Security Problem? Blame the Human Element

Most organizations around the world have some kind of IT security policy in place. But they’re still at risk since the policy isn’t always adhered to, and in some cases, it’s not communicated properly to users.

Those are some of the key findings of new statistical data from a Cisco-sponsored study on the global security perceptions of 2,000 professionals.

While Cisco (NASDAQ: CSCO) makes much of its money from selling technology solutions, the study confirms that more emphasis is needed on the humans that use technology. And in a time where the industry is struggling to cope with ever-growing numbers of breaches and data leaks, businesses may ignore that conclusion at their peril.

“How do you have technology help people make good decisions?” Jon Stewart, Cisco’s chief security officer, said during a Webinar discussing the study. “Phrasing it that way is a lot better than saying how to make technology that will stop people from making stupid decisions.”

The Cisco study found that on a global basis, 77 percent of respondents have security policies in place — though only 41 percent stated they adhered to those policies all the time.

According to its findings, most respondents viewed their company’s security policies as being unfair. The top reason for non-compliance, at 42 percent, was the claim that the corporate security policy doesn’t align with how they need to do their jobs.

The problem, though, is that by not remaining in compliance with their corporate security policies, users leave their organizations open to risk. Sixty-five percent of respondents in the Cisco survey said they believed that viruses were a result of non-compliance with policy, while 45 percent agreed that non-compliance led to unauthorized access to information.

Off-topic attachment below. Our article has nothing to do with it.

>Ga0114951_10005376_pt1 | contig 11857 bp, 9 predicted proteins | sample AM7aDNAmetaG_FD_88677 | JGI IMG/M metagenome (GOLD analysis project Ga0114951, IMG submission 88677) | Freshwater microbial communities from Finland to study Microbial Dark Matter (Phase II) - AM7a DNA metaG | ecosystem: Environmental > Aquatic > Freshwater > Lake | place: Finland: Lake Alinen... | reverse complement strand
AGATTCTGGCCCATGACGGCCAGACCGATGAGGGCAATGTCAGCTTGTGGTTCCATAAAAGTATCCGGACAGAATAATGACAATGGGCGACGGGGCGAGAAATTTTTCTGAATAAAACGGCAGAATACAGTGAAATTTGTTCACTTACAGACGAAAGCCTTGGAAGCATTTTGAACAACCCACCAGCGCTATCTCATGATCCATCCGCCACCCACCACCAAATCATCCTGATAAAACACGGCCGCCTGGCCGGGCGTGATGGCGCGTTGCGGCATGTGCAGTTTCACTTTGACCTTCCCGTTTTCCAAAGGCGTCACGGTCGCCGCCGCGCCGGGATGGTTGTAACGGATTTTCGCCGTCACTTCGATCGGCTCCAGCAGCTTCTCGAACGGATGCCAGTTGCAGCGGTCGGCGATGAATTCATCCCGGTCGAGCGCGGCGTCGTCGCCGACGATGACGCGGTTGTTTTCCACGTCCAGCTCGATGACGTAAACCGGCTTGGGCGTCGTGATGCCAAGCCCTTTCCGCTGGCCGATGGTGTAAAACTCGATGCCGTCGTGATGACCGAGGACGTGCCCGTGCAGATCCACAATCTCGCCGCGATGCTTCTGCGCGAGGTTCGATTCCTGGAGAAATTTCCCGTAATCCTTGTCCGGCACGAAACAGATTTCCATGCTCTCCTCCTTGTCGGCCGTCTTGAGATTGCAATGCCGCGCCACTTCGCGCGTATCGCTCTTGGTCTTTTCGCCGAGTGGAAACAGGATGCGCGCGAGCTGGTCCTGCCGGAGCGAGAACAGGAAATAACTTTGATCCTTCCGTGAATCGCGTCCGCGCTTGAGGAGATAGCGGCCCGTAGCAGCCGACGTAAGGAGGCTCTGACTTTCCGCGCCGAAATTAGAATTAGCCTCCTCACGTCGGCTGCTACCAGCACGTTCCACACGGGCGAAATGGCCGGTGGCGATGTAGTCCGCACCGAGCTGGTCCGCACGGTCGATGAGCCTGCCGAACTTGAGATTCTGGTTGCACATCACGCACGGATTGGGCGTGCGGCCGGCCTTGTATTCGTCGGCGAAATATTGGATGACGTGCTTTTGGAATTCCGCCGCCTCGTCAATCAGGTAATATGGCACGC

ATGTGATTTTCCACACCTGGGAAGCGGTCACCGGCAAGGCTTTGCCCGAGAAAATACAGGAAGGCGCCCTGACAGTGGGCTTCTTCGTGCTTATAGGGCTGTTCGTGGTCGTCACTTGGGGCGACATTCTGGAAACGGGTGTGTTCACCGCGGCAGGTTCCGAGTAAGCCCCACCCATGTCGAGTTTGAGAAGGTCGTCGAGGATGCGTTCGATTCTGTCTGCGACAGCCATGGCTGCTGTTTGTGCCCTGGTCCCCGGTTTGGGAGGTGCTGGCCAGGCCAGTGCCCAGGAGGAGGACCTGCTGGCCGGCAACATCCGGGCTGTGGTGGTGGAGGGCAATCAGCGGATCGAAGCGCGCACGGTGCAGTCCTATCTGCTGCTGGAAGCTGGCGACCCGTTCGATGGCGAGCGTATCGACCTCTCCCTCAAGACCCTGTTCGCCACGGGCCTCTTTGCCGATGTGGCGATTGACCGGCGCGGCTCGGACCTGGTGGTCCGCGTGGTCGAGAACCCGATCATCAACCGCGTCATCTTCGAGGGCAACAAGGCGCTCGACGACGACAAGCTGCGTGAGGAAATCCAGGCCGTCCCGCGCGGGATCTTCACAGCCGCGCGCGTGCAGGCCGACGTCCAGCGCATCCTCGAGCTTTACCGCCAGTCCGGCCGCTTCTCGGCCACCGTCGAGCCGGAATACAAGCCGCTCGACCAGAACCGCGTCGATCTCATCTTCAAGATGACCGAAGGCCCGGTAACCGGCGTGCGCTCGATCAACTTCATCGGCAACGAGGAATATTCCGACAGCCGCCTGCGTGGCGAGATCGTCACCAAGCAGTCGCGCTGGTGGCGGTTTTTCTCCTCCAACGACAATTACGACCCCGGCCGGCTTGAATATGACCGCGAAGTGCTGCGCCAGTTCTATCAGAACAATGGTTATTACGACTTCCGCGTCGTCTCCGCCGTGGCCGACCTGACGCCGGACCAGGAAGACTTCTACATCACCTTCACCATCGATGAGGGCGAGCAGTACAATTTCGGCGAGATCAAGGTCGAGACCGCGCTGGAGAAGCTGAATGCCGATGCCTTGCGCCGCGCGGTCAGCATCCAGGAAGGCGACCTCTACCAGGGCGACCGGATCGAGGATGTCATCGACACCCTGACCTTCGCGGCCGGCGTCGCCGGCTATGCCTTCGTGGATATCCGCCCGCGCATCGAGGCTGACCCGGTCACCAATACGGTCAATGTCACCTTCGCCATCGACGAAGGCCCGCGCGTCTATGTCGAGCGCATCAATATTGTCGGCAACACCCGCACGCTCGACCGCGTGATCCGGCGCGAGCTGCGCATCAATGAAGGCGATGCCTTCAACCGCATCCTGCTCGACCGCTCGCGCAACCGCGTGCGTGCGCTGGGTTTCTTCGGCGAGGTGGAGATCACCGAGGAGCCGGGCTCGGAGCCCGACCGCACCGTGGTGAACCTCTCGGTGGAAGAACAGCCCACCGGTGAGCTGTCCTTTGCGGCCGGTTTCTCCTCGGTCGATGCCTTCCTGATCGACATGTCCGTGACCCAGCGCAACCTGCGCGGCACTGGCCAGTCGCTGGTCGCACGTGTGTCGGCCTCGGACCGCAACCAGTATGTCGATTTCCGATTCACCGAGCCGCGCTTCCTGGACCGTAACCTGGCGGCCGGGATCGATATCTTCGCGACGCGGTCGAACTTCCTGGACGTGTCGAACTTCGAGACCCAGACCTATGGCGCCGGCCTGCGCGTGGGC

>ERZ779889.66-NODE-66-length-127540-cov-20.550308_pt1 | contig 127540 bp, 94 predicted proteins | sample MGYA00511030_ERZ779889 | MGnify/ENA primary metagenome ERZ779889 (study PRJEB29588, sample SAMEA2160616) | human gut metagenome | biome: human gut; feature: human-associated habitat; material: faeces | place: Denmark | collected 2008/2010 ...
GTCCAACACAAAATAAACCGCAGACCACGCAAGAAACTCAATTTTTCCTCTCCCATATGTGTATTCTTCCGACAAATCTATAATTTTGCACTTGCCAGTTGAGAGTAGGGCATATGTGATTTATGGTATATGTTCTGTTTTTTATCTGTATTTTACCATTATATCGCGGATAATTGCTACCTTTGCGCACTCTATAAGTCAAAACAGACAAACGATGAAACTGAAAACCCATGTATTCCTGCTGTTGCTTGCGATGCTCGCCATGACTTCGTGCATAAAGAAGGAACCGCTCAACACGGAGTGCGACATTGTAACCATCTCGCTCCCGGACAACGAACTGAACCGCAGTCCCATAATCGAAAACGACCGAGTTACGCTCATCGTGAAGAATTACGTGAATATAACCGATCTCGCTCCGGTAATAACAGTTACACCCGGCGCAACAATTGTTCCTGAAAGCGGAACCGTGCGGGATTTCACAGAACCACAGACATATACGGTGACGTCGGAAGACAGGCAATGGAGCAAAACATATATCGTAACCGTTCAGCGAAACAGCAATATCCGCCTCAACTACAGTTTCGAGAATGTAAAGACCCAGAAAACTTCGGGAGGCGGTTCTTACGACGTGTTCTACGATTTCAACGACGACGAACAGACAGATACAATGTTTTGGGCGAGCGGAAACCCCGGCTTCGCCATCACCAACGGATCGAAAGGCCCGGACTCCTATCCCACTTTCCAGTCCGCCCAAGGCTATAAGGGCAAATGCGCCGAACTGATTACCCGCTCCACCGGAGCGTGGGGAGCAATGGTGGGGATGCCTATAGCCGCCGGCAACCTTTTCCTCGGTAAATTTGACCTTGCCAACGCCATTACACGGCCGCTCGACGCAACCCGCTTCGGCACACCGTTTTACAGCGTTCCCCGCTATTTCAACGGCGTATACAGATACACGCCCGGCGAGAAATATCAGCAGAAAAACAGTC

“Why is IT writing policy in isolation?” Stewart said. “Why isn’t it that the business is writing the rules and IT is helping them? If we do it that way, I suspect language will change and it will be look more relevant and IT will stop being the blame monger for the problem.”

Stewart argued that having security become a key part of overall corporate policy and directed by business executives is the right approach. If users can see and know that there are business consequences to their actions, they are more inclined to remain compliant.

Cisco also found that it’s important to convey security policies in more than just an e-mail, which can be easily ignored. Stewart noted that having security policies conveyed verbally should also be part of a company’s security communication strategy.

The report is the second in recent months from Cisco on the issues related to data leakage. The first report revealed that users in the U.S. were relatively more security aware than those in other locations.

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